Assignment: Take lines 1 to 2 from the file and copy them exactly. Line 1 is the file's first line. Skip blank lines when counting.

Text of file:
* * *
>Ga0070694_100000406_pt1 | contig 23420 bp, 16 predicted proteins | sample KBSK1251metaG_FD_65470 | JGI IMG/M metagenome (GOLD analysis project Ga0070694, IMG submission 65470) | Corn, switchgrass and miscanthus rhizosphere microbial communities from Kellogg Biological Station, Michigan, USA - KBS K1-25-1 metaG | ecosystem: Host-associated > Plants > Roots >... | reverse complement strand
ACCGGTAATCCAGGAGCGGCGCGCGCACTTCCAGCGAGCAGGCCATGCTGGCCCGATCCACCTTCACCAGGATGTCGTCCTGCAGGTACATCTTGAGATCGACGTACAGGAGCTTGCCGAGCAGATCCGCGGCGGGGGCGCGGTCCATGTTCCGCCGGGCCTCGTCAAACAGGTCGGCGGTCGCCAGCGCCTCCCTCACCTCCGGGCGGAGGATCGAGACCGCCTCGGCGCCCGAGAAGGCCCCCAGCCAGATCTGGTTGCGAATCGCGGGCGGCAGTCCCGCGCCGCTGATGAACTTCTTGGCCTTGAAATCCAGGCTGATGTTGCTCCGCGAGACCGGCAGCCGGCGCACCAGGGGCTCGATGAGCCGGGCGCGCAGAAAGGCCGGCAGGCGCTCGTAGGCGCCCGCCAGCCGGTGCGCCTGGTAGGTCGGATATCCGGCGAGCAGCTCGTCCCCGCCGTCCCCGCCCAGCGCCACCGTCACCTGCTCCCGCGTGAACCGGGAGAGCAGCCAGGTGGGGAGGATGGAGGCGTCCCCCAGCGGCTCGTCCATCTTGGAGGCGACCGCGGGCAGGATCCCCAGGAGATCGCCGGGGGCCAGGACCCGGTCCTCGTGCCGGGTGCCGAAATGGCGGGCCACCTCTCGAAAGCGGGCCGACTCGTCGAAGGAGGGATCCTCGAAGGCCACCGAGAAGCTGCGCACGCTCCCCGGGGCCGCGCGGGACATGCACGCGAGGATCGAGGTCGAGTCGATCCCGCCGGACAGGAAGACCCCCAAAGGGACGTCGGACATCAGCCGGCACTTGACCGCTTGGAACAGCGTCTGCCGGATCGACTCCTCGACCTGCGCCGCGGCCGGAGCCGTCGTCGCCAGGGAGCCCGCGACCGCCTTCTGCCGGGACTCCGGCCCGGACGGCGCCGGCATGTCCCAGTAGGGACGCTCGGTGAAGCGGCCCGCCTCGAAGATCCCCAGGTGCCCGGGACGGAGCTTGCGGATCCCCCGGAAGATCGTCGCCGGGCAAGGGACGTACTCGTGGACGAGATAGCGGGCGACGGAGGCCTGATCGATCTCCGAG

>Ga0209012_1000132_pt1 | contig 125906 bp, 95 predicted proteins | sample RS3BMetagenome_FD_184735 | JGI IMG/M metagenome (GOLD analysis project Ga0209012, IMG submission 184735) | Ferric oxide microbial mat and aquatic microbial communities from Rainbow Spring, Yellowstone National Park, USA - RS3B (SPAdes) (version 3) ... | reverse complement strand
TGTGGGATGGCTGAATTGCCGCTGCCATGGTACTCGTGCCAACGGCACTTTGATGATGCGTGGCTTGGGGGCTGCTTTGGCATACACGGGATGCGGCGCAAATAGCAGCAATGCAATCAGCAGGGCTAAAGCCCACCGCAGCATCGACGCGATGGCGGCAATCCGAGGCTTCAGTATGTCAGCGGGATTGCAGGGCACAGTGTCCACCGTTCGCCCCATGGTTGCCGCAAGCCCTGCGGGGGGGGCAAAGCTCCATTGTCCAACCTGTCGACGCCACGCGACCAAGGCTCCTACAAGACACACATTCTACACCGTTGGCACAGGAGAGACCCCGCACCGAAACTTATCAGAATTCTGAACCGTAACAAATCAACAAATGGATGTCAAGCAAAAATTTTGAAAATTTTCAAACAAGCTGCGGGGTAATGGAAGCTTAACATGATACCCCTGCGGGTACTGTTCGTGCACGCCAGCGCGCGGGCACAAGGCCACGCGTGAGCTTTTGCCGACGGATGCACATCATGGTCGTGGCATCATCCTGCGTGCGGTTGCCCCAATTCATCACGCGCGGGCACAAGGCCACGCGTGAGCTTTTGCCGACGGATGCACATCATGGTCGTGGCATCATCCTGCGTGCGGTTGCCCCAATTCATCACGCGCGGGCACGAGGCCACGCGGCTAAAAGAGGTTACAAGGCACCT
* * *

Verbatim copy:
>Ga0070694_100000406_pt1 | contig 23420 bp, 16 predicted proteins | sample KBSK1251metaG_FD_65470 | JGI IMG/M metagenome (GOLD analysis project Ga0070694, IMG submission 65470) | Corn, switchgrass and miscanthus rhizosphere microbial communities from Kellogg Biological Station, Michigan, USA - KBS K1-25-1 metaG | ecosystem: Host-associated > Plants > Roots >... | reverse complement strand
ACCGGTAATCCAGGAGCGGCGCGCGCACTTCCAGCGAGCAGGCCATGCTGGCCCGATCCACCTTCACCAGGATGTCGTCCTGCAGGTACATCTTGAGATCGACGTACAGGAGCTTGCCGAGCAGATCCGCGGCGGGGGCGCGGTCCATGTTCCGCCGGGCCTCGTCAAACAGGTCGGCGGTCGCCAGCGCCTCCCTCACCTCCGGGCGGAGGATCGAGACCGCCTCGGCGCCCGAGAAGGCCCCCAGCCAGATCTGGTTGCGAATCGCGGGCGGCAGTCCCGCGCCGCTGATGAACTTCTTGGCCTTGAAATCCAGGCTGATGTTGCTCCGCGAGACCGGCAGCCGGCGCACCAGGGGCTCGATGAGCCGGGCGCGCAGAAAGGCCGGCAGGCGCTCGTAGGCGCCCGCCAGCCGGTGCGCCTGGTAGGTCGGATATCCGGCGAGCAGCTCGTCCCCGCCGTCCCCGCCCAGCGCCACCGTCACCTGCTCCCGCGTGAACCGGGAGAGCAGCCAGGTGGGGAGGATGGAGGCGTCCCCCAGCGGCTCGTCCATCTTGGAGGCGACCGCGGGCAGGATCCCCAGGAGATCGCCGGGGGCCAGGACCCGGTCCTCGTGCCGGGTGCCGAAATGGCGGGCCACCTCTCGAAAGCGGGCCGACTCGTCGAAGGAGGGATCCTCGAAGGCCACCGAGAAGCTGCGCACGCTCCCCGGGGCCGCGCGGGACATGCACGCGAGGATCGAGGTCGAGTCGATCCCGCCGGACAGGAAGACCCCCAAAGGGACGTCGGACATCAGCCGGCACTTGACCGCTTGGAACAGCGTCTGCCGGATCGACTCCTCGACCTGCGCCGCGGCCGGAGCCGTCGTCGCCAGGGAGCCCGCGACCGCCTTCTGCCGGGACTCCGGCCCGGACGGCGCCGGCATGTCCCAGTAGGGACGCTCGGTGAAGCGGCCCGCCTCGAAGATCCCCAGGTGCCCGGGACGGAGCTTGCGGATCCCCCGGAAGATCGTCGCCGGGCAAGGGACGTACTCGTGGACGAGATAGCGGGCGACGGAGGCCTGATCGATCTCCGAG